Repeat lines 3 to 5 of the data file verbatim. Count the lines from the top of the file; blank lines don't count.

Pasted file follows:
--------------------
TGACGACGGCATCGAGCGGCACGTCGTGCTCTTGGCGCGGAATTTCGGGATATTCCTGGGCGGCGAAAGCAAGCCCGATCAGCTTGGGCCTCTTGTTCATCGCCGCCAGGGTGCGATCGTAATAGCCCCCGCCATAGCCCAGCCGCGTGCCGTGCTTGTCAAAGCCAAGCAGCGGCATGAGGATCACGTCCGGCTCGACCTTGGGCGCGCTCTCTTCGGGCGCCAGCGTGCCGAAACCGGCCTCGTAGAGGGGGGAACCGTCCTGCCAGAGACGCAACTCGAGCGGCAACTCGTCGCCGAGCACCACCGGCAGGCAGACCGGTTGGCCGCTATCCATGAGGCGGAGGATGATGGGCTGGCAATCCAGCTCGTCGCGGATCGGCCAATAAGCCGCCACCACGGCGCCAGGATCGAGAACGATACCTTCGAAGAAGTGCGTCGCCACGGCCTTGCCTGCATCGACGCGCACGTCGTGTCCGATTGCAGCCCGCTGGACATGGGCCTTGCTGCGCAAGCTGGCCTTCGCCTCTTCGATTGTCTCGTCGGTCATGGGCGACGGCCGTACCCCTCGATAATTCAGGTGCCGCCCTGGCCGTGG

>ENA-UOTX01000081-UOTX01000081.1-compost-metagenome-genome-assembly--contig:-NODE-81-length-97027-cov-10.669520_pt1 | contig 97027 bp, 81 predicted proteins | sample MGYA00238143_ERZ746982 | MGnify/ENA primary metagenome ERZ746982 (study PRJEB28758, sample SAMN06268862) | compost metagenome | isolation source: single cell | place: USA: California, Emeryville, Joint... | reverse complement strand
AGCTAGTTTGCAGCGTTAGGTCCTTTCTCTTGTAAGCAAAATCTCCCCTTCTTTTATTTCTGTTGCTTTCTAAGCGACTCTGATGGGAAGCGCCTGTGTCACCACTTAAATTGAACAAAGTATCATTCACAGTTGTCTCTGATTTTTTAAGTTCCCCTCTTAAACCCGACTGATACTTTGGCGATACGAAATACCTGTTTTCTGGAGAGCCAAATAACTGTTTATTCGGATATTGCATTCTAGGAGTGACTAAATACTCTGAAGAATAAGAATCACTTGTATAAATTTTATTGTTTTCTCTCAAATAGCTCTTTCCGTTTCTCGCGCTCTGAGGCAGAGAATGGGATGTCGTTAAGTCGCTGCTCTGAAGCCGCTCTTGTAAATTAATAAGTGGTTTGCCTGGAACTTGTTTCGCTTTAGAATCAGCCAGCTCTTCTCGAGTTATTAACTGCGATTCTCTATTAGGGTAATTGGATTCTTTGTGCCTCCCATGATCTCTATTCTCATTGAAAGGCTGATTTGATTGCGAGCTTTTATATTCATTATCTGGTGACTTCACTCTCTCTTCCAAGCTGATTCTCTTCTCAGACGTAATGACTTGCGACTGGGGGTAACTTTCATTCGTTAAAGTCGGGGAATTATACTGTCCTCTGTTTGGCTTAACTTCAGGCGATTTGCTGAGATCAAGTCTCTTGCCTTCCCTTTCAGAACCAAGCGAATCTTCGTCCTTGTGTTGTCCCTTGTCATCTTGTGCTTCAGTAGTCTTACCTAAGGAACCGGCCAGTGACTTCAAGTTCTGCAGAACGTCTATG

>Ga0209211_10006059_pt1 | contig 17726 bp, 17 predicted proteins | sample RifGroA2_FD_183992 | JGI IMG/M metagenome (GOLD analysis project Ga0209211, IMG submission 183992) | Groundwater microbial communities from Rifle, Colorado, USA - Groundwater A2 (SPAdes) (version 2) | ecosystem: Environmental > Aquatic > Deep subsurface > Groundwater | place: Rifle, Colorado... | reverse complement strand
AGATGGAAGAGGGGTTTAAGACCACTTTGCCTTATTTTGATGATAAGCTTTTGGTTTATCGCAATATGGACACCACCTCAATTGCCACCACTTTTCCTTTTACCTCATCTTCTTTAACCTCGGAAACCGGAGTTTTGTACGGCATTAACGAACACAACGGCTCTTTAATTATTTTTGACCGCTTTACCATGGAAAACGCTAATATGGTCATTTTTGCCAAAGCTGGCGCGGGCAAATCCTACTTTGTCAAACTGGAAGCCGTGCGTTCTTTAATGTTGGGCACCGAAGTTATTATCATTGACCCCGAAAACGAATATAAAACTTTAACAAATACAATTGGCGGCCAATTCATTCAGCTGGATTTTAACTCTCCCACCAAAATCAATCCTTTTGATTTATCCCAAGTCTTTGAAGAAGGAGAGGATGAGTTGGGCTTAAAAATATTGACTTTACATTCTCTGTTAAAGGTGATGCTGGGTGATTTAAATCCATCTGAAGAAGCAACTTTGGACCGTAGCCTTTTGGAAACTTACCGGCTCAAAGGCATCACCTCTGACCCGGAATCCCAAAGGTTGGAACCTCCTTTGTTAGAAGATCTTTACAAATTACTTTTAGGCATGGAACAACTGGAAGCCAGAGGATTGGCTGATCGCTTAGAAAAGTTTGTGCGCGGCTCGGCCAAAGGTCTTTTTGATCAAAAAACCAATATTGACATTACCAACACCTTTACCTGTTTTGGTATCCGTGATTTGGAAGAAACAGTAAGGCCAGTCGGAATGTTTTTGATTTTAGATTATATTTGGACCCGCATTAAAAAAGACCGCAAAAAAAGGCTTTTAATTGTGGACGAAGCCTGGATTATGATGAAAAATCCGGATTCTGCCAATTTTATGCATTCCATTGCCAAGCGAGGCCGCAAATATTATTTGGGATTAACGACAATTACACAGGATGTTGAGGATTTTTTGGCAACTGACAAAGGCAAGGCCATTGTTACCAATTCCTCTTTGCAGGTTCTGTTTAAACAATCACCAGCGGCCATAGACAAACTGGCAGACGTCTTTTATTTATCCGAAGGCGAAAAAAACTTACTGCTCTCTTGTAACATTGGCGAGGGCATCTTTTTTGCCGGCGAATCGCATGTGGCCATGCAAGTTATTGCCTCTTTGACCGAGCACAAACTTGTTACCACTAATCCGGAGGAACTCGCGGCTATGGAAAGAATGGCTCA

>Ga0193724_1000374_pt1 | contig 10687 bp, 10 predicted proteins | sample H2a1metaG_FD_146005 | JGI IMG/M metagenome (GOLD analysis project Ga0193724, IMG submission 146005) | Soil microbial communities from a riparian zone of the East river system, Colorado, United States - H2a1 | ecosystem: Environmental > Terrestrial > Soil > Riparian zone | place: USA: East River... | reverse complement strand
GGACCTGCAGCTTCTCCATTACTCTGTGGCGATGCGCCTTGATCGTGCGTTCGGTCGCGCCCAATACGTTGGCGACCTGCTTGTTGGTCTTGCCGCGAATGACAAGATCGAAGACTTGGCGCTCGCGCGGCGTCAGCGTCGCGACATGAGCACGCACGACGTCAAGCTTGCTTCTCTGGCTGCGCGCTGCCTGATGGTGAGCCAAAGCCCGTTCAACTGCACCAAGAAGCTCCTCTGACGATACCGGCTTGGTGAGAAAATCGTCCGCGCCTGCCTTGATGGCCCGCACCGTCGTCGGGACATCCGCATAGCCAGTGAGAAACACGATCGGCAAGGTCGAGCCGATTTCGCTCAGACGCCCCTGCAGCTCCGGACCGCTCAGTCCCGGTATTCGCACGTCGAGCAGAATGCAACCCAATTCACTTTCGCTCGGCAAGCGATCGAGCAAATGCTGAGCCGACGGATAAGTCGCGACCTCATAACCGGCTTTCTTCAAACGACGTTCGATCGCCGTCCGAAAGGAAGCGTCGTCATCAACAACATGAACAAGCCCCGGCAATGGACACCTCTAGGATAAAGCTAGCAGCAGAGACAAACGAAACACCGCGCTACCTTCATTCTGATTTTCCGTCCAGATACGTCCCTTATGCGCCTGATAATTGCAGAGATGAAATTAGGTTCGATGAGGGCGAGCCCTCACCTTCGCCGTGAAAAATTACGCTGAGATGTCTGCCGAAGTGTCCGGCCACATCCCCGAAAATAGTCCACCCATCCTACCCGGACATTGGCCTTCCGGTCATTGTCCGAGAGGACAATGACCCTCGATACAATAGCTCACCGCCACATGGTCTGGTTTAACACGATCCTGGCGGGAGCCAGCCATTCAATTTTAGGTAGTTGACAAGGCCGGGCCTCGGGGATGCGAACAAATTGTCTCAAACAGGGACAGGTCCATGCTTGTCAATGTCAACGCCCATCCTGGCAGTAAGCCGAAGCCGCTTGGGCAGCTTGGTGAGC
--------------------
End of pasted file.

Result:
AGCTAGTTTGCAGCGTTAGGTCCTTTCTCTTGTAAGCAAAATCTCCCCTTCTTTTATTTCTGTTGCTTTCTAAGCGACTCTGATGGGAAGCGCCTGTGTCACCACTTAAATTGAACAAAGTATCATTCACAGTTGTCTCTGATTTTTTAAGTTCCCCTCTTAAACCCGACTGATACTTTGGCGATACGAAATACCTGTTTTCTGGAGAGCCAAATAACTGTTTATTCGGATATTGCATTCTAGGAGTGACTAAATACTCTGAAGAATAAGAATCACTTGTATAAATTTTATTGTTTTCTCTCAAATAGCTCTTTCCGTTTCTCGCGCTCTGAGGCAGAGAATGGGATGTCGTTAAGTCGCTGCTCTGAAGCCGCTCTTGTAAATTAATAAGTGGTTTGCCTGGAACTTGTTTCGCTTTAGAATCAGCCAGCTCTTCTCGAGTTATTAACTGCGATTCTCTATTAGGGTAATTGGATTCTTTGTGCCTCCCATGATCTCTATTCTCATTGAAAGGCTGATTTGATTGCGAGCTTTTATATTCATTATCTGGTGACTTCACTCTCTCTTCCAAGCTGATTCTCTTCTCAGACGTAATGACTTGCGACTGGGGGTAACTTTCATTCGTTAAAGTCGGGGAATTATACTGTCCTCTGTTTGGCTTAACTTCAGGCGATTTGCTGAGATCAAGTCTCTTGCCTTCCCTTTCAGAACCAAGCGAATCTTCGTCCTTGTGTTGTCCCTTGTCATCTTGTGCTTCAGTAGTCTTACCTAAGGAACCGGCCAGTGACTTCAAGTTCTGCAGAACGTCTATG

>Ga0209211_10006059_pt1 | contig 17726 bp, 17 predicted proteins | sample RifGroA2_FD_183992 | JGI IMG/M metagenome (GOLD analysis project Ga0209211, IMG submission 183992) | Groundwater microbial communities from Rifle, Colorado, USA - Groundwater A2 (SPAdes) (version 2) | ecosystem: Environmental > Aquatic > Deep subsurface > Groundwater | place: Rifle, Colorado... | reverse complement strand
AGATGGAAGAGGGGTTTAAGACCACTTTGCCTTATTTTGATGATAAGCTTTTGGTTTATCGCAATATGGACACCACCTCAATTGCCACCACTTTTCCTTTTACCTCATCTTCTTTAACCTCGGAAACCGGAGTTTTGTACGGCATTAACGAACACAACGGCTCTTTAATTATTTTTGACCGCTTTACCATGGAAAACGCTAATATGGTCATTTTTGCCAAAGCTGGCGCGGGCAAATCCTACTTTGTCAAACTGGAAGCCGTGCGTTCTTTAATGTTGGGCACCGAAGTTATTATCATTGACCCCGAAAACGAATATAAAACTTTAACAAATACAATTGGCGGCCAATTCATTCAGCTGGATTTTAACTCTCCCACCAAAATCAATCCTTTTGATTTATCCCAAGTCTTTGAAGAAGGAGAGGATGAGTTGGGCTTAAAAATATTGACTTTACATTCTCTGTTAAAGGTGATGCTGGGTGATTTAAATCCATCTGAAGAAGCAACTTTGGACCGTAGCCTTTTGGAAACTTACCGGCTCAAAGGCATCACCTCTGACCCGGAATCCCAAAGGTTGGAACCTCCTTTGTTAGAAGATCTTTACAAATTACTTTTAGGCATGGAACAACTGGAAGCCAGAGGATTGGCTGATCGCTTAGAAAAGTTTGTGCGCGGCTCGGCCAAAGGTCTTTTTGATCAAAAAACCAATATTGACATTACCAACACCTTTACCTGTTTTGGTATCCGTGATTTGGAAGAAACAGTAAGGCCAGTCGGAATGTTTTTGATTTTAGATTATATTTGGACCCGCATTAAAAAAGACCGCAAAAAAAGGCTTTTAATTGTGGACGAAGCCTGGATTATGATGAAAAATCCGGATTCTGCCAATTTTATGCATTCCATTGCCAAGCGAGGCCGCAAATATTATTTGGGATTAACGACAATTACACAGGATGTTGAGGATTTTTTGGCAACTGACAAAGGCAAGGCCATTGTTACCAATTCCTCTTTGCAGGTTCTGTTTAAACAATCACCAGCGGCCATAGACAAACTGGCAGACGTCTTTTATTTATCCGAAGGCGAAAAAAACTTACTGCTCTCTTGTAACATTGGCGAGGGCATCTTTTTTGCCGGCGAATCGCATGTGGCCATGCAAGTTATTGCCTCTTTGACCGAGCACAAACTTGTTACCACTAATCCGGAGGAACTCGCGGCTATGGAAAGAATGGCTCA